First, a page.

In November 2002 we traveled to Tierra del Fuego / Feuerland. We went there on our way from Chile and took a twelve hour bus ride from Puerto Natales via Punta Arenas to Ushuaia.
It must have been in Ushuaia, at the small Yamana Museum were I found the postcards below. The museum shows the geological origin of Tierra del Fuego, the way of life of natives (there were four groups: Yamana, Alakaluf, Selk’nam and Haush), and the extinction of the local people through murder and infectious diseases brought by Europeans.
By 1911, only around 300 Selk’nam lived in reserves. Two Christian missionaries were established to provide housing and food for the natives. In spite of the help, Selk’nam were unable to survive without their traditions and lifestyles. A bigger part of the population died because of measles in 1925. The last ethnic Selk’nam died in the 1960/70 (sources give different names and years).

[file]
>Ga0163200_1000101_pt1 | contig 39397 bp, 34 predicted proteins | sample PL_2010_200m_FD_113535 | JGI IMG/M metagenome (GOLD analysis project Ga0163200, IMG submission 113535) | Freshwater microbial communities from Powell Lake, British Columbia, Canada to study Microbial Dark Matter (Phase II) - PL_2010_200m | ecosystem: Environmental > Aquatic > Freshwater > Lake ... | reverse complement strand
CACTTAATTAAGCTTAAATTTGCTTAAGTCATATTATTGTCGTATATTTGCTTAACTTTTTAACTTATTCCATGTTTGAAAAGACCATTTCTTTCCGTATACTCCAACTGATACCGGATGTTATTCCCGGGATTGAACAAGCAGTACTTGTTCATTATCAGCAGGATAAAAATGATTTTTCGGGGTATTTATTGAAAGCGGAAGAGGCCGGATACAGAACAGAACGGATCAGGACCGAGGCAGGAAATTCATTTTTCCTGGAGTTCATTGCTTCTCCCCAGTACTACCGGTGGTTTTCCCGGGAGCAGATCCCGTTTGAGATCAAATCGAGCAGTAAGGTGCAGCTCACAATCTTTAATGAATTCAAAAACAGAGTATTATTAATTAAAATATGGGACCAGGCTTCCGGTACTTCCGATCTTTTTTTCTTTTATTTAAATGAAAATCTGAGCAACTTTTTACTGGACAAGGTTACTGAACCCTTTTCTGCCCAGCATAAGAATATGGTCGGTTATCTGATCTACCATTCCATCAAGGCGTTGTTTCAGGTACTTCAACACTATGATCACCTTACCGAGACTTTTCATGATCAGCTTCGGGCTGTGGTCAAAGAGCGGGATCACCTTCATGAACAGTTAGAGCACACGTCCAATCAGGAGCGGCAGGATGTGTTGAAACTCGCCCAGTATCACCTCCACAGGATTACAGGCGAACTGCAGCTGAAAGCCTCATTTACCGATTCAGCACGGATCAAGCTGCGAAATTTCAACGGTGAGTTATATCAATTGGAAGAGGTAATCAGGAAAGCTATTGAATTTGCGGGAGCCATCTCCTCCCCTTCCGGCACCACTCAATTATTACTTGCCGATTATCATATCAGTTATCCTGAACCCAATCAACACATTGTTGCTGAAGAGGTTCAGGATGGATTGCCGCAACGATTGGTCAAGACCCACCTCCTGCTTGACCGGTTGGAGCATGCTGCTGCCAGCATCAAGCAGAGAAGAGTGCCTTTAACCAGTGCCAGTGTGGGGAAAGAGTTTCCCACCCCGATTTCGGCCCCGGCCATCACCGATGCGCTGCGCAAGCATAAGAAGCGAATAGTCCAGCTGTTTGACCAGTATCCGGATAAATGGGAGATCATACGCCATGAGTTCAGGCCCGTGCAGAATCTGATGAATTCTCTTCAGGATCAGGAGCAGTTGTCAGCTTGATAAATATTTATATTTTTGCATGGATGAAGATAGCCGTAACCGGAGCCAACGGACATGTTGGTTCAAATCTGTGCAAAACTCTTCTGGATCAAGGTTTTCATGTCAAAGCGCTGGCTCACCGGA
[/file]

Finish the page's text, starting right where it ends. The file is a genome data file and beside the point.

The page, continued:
The pictures were taken by Martin Gusinde, a German missionary and Ethnologist. During 1918 to 1924 he traveled to Tierra del Feugo four times and studied the Selk’nam. Therefore, the culture of the Selk’nam is well documented in his 1000 pages strong book. His writing came under criticism later on as it is believed that especially the chapters dealing with religion and family values have not been unreflected from his own contemporary beliefs. However, Martin Gusinde was the first and last Ethnologist who studied the Selk’nam culture as a whole.
The male initiation ceremony of the Selk’nam called Hain was held for several months of the year and different groups came together to celebrate. Young men were brought to a hut were they were thought in myths. The ceremony included rituals in which the young men had to prove their endurance and strength.
The highlight of the festival was the appearance of spirits, actually adult male Selk’nam disguised as such. Each of the spirits had it’s own character. Some of them were there to scare women, others appeared for entertainment. Later on, the real identity of the spirits was revealed to the young men.
The last Hain was held in one of the missions in 1923, and it was photographed by Martin Gusinde. The photos depict various spirits.